Or do we snip at it each time it appears, never really investing the time to dealing with it properly?

Do we rush to discard that piece of clothing, put on something else, and toss it in the to-be-meded pile?

Or do we actually stop, take time to tie it, stitch it back, and secure it so it doesn’t happen anymore?

I once heard that a day knotted with prayer at both ends won’t unravel. Paul says it this way:

The lines of purpose in your lives never grow slack, tightly tied as they are to your future in heaven, kept taut by hope. I Colossians 1:5 (MSG)

When something snags in our lives, we need to deal with that equilibrist-1831016_640dangling thread lest it unravel us. Hope, bolstered by prayer, is the best way to re-anchor our faith.  We need to allow our Lord to be the needle which can guide the wayward thread and knot it so it doesn’t affect the rest of the hem that is our life.

That may mean stopping what we are doing in order to handle it. It may involve a few pricks of our conscience as His needle deals with the transgression, anger or guilt. Perhaps it will cause us to halt in our tracks and not go further until we are sure it is dealt with properly.

But unless it is resolved correctly, that dangling thread tickling our conscience will bother us over and over until we are forced to deal with it. And by that time, the things hemming our lives might be starting to unravel enough that it shows.

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Do you ever feel stretched to the limit? To the breaking point?

At our family property on the river is a limb that stretches out over the water.  I used to hear my mother say her father swore it would break  off in the next flood…over and over. Then she said it. All my life I have watched it survive flood after flood. But it keeps growing and stretching out over the water.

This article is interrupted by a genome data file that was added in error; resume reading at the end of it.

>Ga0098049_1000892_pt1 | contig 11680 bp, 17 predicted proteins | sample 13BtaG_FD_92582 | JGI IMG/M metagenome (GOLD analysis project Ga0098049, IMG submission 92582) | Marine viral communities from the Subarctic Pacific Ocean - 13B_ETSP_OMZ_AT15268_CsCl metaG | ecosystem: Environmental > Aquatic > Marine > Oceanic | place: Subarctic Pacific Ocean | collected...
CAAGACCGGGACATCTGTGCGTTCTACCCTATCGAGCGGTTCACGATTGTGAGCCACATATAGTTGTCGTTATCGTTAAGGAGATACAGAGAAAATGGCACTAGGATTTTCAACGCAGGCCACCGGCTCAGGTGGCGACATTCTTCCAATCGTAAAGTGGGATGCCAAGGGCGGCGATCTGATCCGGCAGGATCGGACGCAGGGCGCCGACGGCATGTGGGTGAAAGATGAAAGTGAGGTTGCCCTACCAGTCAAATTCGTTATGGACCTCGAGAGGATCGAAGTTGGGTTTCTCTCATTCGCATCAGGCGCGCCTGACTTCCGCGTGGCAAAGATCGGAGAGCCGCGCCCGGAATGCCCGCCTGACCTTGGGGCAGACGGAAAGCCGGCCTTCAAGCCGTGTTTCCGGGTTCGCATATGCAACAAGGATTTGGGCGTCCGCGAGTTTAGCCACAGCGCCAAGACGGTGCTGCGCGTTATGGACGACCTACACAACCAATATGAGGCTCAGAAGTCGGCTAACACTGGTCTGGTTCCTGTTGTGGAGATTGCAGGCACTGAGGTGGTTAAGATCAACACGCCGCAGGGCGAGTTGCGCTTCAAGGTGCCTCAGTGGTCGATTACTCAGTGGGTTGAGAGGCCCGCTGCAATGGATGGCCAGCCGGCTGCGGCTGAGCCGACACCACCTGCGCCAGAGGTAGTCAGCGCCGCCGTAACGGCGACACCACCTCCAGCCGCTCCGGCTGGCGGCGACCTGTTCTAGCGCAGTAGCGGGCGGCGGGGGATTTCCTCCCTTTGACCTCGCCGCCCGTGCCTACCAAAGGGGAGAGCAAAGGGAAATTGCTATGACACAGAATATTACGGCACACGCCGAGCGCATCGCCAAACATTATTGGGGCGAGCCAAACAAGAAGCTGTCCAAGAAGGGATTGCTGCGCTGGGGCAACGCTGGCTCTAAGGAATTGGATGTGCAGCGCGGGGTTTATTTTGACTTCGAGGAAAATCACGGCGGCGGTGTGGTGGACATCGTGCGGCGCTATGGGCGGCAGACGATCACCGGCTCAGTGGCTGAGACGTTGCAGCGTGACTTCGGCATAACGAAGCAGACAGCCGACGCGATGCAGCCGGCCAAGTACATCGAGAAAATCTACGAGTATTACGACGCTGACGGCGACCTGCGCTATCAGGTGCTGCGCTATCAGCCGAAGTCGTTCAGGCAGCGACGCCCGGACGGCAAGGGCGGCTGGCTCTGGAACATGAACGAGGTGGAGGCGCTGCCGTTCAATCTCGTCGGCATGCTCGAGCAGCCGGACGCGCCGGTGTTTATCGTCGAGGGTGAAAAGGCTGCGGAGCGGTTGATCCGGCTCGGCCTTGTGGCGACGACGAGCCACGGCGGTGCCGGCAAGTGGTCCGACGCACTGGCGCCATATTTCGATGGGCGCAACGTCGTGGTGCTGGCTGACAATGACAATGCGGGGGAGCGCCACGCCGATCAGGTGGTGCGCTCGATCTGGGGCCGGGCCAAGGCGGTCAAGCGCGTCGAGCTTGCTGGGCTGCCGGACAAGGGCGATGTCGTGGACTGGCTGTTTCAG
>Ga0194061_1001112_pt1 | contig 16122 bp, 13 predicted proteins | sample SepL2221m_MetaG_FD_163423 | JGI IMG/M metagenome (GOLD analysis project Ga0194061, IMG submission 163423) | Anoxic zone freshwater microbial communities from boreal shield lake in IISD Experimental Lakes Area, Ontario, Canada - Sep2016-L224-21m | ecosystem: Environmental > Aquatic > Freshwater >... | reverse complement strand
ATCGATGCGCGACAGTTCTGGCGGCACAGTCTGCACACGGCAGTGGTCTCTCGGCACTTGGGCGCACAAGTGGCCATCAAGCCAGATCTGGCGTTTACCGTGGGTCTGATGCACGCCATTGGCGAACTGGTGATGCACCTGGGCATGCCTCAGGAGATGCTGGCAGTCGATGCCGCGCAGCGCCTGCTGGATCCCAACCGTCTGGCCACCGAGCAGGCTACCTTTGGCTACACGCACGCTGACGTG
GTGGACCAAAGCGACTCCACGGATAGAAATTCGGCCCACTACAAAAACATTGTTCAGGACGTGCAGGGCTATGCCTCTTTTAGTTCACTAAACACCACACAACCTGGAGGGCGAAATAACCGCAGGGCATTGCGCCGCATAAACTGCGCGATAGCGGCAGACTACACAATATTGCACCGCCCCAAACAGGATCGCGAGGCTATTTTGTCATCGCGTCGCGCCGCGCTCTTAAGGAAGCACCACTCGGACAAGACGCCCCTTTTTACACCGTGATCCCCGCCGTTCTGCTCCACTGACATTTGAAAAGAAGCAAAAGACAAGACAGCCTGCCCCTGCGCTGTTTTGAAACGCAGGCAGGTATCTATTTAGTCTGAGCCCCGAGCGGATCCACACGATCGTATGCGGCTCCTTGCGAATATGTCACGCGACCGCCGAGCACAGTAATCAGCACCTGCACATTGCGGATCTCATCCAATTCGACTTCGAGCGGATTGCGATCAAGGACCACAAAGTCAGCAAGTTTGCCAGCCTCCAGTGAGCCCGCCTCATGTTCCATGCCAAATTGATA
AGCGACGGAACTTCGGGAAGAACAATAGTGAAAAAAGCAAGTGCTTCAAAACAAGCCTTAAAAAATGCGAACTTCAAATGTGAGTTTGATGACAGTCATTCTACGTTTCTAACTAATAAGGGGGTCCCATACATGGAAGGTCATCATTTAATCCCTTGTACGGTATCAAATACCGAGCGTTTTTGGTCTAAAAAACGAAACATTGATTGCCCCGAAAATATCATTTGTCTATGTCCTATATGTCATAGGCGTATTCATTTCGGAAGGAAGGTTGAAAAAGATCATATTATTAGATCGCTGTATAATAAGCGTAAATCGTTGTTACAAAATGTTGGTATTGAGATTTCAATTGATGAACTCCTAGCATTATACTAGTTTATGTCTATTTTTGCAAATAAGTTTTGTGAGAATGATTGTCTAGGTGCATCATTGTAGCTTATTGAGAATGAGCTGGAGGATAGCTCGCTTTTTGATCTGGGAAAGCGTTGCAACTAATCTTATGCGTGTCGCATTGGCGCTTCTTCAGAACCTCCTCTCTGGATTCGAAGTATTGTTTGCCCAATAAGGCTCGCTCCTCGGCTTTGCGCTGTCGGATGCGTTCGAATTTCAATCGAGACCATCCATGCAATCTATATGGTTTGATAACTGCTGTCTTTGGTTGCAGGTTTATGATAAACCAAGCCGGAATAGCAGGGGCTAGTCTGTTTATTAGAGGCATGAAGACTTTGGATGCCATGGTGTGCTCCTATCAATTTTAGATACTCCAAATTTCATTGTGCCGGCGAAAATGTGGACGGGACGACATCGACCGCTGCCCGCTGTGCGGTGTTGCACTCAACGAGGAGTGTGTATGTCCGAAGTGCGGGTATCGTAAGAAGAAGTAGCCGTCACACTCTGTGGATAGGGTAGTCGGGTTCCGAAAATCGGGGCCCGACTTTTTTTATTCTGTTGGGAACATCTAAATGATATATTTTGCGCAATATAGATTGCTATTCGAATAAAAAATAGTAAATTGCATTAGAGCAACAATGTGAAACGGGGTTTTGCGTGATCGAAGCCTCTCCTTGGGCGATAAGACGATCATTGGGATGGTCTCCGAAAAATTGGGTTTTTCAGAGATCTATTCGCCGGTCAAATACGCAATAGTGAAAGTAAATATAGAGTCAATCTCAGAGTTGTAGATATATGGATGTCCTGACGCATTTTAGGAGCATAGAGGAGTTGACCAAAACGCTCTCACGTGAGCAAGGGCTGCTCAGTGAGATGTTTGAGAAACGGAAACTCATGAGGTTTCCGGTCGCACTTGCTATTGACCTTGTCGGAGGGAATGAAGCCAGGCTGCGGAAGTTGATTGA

13895276_10153954462103759_8859009914868406550_nWhen my mother was a child, it came out to the second tuft of branches you see, the ones hanging down toward the water by the backdrop of the white cement of the “old dock”. When I was a child, it had grown to the length of the third tufts, right under where you see the blue raft perched on the dock.  When my son was a child, it had grown to the little notch before it bows up again. He is now in his thirties.

It seems floods give it even more gumption to grow! A tree expert once told us the branch’s strength is in the fact that it has kept stretching. It remains pliable and can bounce and dip with the waves when the flood waters rage.

It makes me think of our lives as believers. If we can keep stretching towards Christ (The Living Water) and still stay attached to Him (The Vine), even if our lives flood with stress and bad happenings, we can bounce back time and time again.

That person is like a tree planted by streams of water, which yields its fruit in season and whose leaf does not wither— whatever they do prospers.  Psalm 1:3

Prosper as in grow.

Swimmers and canoers stop by our branch daily during the summer months and can’t help but grab onto it.  Fishermen dangle traut lines off of it hoping to catch dinner. Daring folk, young and old, try to tightrope walk it. Generations have grown up watching that limb, fascinated by it. Strangers point at it and marvel.

May my life be like that.

Lord, keep stretching me to reach out to You, knowing that You will be my strength despite the odds. Keep me pliable to Your will. Help me to stay anchored to You, the eternal vine- trunk, no matter what comes my way or what others say. In You alone can my hope be found. Let me branch out and draw others to you, fascinated by my growth. To You be the honor and glory. Amen.

 

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There are many posts, blogs, articles and thoughts about the New Year. Make a resolution or not. Turn over a new leaf. Find a meaningful word. What is our focus?

ID-10018835If it is on us, then perhaps it is why we seem to fall short each year. After all, Paul reminds us that we have all sinned and fallen short of the glory of God. (Romans 3:23)

I once heard that both SIN and PRIDE have “I” in the middle. In today’s “me-ism”  world of selfies and all-about-me introverted thinking, our society suffers from too much of a focus on ourselves and not others. Whether we meet our goals or not, the focus is still the same…it is on us. How quickly that can absorb us, right?